LCA analysis or life cycle analysis is a method for evaluating the environmental impact of products, processes or services during all stages of their life. With plastic products, the environmental impact is assessed from the resource extraction, material production, product manufacturing, distribution, product use and end of life. This holistic LCA assessment is called cradle-to-grave assessment, since it accounts for all stages of a product’s life, while in some cases, products are also assessed using a cradle-to-gate approach, where the use of the product and its end of life are not accounted in the analysis.
LCA Analysis Plays an Important Role in Evaluating Products’ Environmental Impact
LCA analysis is a valuable tool in the eco-design of products since the effect of different product design options could be evaluated in terms of product environmental impact. There are four main steps in the LCA analysis of products: goal and scope definition, inventory analysis, impact assessment and interpretation. The environmental impact is assessed in terms of the product’s effect on human health, ecosystem function and depletion of natural resources.
LCA Analysis as Key Part of the Production Processes at Skaza
At Plastika Skaza, we are constantly striving to develop products that have the lowest possible environmental impact. Therefore, we are using LCA analysis to assess and optimize the environmental impact of our products in the early design phase. The choice of plastic material has one of the greatest impacts on the product’s LCA result. We found that the use of sustainable materials, such as recycled and biobased polymers, significantly reduces the environmental footprint of the products.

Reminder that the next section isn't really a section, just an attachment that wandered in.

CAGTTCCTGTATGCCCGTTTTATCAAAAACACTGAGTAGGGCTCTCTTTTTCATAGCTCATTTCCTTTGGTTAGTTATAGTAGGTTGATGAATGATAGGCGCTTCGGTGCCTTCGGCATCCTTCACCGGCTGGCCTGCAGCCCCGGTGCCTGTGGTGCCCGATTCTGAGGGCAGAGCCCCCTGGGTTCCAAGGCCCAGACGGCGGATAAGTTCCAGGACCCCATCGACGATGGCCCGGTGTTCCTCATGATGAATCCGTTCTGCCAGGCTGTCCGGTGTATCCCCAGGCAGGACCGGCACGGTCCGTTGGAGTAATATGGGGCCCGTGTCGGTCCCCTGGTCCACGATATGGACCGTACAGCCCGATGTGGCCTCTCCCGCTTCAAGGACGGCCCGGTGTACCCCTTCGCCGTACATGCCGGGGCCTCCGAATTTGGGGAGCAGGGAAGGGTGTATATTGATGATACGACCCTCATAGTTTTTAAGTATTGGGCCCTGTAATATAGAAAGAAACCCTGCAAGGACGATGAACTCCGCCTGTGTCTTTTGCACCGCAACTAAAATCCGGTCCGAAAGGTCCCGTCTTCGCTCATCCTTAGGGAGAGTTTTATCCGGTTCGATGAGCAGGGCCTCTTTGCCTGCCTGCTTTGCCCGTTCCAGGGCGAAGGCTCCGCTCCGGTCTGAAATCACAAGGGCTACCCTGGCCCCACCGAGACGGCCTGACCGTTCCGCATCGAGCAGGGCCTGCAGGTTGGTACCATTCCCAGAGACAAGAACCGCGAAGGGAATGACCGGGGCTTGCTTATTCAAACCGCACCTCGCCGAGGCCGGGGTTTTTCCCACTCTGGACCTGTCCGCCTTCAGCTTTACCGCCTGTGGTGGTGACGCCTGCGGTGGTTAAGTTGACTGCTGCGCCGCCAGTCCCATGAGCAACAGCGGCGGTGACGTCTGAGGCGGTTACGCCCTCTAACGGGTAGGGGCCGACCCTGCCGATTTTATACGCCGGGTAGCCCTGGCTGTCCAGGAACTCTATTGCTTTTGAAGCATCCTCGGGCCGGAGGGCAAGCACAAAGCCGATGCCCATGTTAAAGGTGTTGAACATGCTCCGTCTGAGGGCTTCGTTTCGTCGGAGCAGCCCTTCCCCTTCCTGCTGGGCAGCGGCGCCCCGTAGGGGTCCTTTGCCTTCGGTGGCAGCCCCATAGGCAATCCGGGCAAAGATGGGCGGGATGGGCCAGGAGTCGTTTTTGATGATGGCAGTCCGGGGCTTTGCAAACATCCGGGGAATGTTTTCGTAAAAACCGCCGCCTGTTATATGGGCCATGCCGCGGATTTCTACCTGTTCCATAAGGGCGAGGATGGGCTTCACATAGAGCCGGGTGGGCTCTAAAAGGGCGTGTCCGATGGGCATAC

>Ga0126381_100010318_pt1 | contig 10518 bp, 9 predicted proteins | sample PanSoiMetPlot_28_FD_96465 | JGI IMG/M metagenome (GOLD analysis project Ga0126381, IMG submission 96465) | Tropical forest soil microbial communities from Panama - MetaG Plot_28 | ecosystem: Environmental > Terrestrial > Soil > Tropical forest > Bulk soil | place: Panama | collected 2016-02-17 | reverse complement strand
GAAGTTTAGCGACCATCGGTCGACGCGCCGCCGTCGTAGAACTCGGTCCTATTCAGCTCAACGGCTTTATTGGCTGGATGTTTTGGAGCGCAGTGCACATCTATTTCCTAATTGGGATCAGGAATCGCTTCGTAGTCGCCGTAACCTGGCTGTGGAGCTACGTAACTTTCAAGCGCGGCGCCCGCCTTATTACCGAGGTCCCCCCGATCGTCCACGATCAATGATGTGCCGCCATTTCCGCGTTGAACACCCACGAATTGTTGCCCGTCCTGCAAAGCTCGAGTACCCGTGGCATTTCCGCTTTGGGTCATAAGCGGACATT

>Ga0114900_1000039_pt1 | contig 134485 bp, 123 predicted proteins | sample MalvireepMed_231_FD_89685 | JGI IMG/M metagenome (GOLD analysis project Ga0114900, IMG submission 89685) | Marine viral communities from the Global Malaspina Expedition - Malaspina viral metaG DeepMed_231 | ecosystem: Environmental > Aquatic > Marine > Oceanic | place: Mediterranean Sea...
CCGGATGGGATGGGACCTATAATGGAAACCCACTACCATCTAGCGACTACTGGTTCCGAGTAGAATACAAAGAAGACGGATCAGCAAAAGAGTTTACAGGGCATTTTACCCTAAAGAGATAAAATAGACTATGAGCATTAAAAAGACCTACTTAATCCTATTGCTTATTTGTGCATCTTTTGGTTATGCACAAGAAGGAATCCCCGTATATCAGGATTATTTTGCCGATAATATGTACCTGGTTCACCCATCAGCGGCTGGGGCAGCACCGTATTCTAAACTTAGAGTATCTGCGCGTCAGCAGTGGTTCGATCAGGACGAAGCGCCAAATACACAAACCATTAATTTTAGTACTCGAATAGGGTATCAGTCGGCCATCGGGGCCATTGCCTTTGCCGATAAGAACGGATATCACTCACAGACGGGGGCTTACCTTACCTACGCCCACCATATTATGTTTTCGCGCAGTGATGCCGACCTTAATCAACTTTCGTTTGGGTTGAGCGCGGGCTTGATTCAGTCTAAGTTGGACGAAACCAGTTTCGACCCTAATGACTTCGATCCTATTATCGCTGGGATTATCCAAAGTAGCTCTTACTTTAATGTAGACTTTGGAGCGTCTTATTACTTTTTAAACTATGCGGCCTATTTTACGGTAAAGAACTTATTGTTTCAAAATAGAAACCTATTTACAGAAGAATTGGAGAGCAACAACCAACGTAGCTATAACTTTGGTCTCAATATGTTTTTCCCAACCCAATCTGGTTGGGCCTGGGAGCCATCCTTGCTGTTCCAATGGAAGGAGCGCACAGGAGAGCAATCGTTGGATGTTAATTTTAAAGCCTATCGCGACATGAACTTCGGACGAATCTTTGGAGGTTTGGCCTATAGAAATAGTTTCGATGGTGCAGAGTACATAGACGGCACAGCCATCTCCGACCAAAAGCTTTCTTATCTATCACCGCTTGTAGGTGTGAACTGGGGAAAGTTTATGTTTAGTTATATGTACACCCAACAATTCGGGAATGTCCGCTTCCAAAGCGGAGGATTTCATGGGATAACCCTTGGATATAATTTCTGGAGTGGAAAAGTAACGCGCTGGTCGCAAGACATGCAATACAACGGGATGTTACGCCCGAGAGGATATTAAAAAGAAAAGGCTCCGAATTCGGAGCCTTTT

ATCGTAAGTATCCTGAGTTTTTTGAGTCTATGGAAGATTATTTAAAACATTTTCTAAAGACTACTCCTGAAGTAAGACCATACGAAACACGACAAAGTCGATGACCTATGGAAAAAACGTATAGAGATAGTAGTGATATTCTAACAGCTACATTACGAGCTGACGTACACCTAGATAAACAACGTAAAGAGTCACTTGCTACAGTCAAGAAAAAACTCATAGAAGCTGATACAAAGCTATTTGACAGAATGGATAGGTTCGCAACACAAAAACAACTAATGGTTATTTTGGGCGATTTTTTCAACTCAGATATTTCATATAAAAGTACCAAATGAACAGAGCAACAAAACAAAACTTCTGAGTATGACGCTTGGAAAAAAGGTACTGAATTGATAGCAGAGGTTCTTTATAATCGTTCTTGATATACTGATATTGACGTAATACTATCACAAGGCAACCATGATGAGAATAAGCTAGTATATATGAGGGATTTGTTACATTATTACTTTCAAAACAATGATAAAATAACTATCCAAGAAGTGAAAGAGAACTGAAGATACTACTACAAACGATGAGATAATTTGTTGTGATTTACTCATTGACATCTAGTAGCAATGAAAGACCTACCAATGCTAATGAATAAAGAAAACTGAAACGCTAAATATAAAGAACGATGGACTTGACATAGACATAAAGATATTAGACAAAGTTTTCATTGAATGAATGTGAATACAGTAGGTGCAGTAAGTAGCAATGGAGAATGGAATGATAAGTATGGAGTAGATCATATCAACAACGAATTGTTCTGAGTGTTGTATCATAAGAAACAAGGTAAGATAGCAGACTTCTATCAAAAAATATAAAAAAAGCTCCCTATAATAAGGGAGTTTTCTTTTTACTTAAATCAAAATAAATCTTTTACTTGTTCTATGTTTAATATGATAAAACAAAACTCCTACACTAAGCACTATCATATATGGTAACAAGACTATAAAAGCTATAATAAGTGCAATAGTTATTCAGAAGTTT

However, the evaluation of different materials is not as trivial as simply substituting material data as inputs for LCA analysis. Various polymeric materials also have different physical properties that also have to be considered in the process of product design. For example, when comparing the environmental footprint of two materials with different mechanical properties, we have to take into account that when using materials with better mechanical properties, we can design a product that has thinner walls and thus needs less material to fulfill the needed specifications. Both of these factors (material properties, product design) influence the manufacturing processes (e.g. energy consumption), which also have an impact on the product’s environmental footprint.
Another important consideration is also product’s end of life, in which product material choice also has a large impact. Here, products made of a single type of plastic materials are advantageous, since they are much easier to efficiently recycle than products made out of multiple materials. There are also differences between various polymeric materials as some types of polymeric materials (e.g. unfilled polyolefins) are much easier to recycle than others (e.g. fibre-reinforced plastics).
Future Plans for Further Improvement of Our LCA Analysis Processes
When the LCA analysis of the final product is finalized, it is important to correctly interpret the data and communicate the results to stakeholders clearly and transparently. In this respect, we are currently developing block-chain solutions in the scope of the EcoTrail project, in which an independent third-party evaluator will perform LCA analysis of the final product and store the results on the block-chain, thus ensuring and improving the reliability of the results.
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